A rare white orca spotted off the southeast coast of Alaska earlier this month is creating excitement for researchers and whale watchers as scientists believe there are only about five of the creatures in existence.
Scientists like Stephanie Hayes, a marine biology PhD candidate with the University of Alaska Fairbanks and a crew member with Alaska Sea Adventures said only about 10 white orcas have been recorded in history.
Because there are so few, there isn’t a lot of information about them. Researchers believe white orcas are not albino, but instead the whiteness is caused instead by leucism, a condition that results in partial loss of pigmentation, which causes white, pale, or patchy coloration of skin, hair, feathers, or scales, but not eyes.
Hayes was part of a group of people that that noticed the animal while out looking for humpback whales. They came across a pod of orcas that began swimming around them.
One of the orcas appeared to glow beneath the water. Hayes said the orca’s dorsal fin then broke the surface of the water.
“We knew immediately we were witnessing something special,” she said. “It was a dream come true.”
Hayes saw the orca again a few days later as it was hunting harbour seals.
“I never thought in the thousand years that I would be watching one right in front of me or I would see one in my own waters.”
The orca’s name is Tl’uk, a Coast Salish Halq’eméylem word for moon. It is estimated to be about two-years-old.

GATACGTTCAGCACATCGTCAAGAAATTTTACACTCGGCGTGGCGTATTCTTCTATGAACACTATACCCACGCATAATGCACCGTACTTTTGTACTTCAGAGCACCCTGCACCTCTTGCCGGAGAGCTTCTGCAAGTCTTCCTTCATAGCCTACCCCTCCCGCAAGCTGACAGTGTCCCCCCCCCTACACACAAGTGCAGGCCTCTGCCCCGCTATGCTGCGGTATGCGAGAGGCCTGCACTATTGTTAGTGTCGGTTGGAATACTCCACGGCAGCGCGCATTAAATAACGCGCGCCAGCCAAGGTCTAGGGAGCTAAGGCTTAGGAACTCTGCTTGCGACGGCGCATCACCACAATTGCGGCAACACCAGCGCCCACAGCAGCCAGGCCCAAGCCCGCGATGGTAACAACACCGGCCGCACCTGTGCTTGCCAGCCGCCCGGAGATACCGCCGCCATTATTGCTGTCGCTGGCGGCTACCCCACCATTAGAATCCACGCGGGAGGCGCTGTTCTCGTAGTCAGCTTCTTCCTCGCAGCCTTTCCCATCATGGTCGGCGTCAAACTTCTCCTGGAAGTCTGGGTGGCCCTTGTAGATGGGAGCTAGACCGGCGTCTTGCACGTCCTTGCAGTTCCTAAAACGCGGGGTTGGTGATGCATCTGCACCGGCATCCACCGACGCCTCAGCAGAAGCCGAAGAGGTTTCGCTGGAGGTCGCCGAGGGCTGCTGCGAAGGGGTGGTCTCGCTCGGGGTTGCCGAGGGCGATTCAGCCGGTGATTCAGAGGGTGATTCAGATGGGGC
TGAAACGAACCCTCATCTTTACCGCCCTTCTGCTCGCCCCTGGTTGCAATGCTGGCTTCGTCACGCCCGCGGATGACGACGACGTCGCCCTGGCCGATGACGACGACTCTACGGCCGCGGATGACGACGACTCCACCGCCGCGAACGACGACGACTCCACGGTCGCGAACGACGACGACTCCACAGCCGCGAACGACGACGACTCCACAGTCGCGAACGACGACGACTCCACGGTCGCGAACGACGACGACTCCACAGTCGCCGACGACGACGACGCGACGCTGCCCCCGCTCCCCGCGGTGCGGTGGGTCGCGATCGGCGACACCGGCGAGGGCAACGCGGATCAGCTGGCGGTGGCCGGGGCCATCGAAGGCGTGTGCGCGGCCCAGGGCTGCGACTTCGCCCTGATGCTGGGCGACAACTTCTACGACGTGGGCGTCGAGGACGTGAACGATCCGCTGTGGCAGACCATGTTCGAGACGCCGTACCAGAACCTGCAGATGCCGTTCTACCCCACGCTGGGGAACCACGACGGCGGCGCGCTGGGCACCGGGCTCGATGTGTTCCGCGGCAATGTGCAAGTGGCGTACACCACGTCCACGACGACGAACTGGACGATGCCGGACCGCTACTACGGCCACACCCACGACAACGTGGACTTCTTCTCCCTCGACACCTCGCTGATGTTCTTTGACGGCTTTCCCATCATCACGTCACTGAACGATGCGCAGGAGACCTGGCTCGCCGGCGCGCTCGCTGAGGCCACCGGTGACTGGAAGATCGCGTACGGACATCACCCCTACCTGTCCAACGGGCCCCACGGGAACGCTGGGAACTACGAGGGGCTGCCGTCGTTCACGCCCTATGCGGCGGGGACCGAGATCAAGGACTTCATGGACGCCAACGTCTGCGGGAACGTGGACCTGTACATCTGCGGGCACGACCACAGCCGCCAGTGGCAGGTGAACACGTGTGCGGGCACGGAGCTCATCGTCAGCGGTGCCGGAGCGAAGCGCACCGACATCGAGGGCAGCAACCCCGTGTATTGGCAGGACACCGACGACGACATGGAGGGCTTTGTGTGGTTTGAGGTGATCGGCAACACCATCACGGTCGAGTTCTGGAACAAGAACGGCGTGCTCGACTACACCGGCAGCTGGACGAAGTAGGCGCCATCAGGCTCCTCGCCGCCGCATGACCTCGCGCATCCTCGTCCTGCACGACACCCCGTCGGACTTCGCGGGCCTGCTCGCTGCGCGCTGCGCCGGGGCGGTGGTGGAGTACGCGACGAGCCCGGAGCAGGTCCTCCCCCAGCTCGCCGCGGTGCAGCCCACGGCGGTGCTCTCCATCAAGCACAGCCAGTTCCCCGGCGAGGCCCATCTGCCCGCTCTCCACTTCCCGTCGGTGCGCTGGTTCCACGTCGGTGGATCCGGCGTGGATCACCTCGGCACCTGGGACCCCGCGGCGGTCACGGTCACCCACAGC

Hayes said scientists believe white killer whales may be at a disadvantage when hunting, because their white glow gives them away when they’re trying to creep up on prey. But the fact that this particular orca looked healthy and accepted in its pod is a good sign.
Its pod, Hayes said, goes as far south as Oregon, and as far north as Alaska.
“To see this pod taking their youngest member out and showing them the extent of their territory is really exciting,” she said.
Hayes said that anyone who spots the white orca and can snap a picture and record where they saw it should send the information to any local, relevant agencies so scientists can learn more about the rare animal, including basic facts about whether it stays healthy and whether its bright white colouration impedes its ability to be accepted by other pods.
“Scientists might see glimpses of them but [have] never had one so close to home where you can really watch it through its development,” she said.
“It would be really amazing to be able to answer basic questions about killer whales with leucism and just to be able to watch a wonderful pod grow.”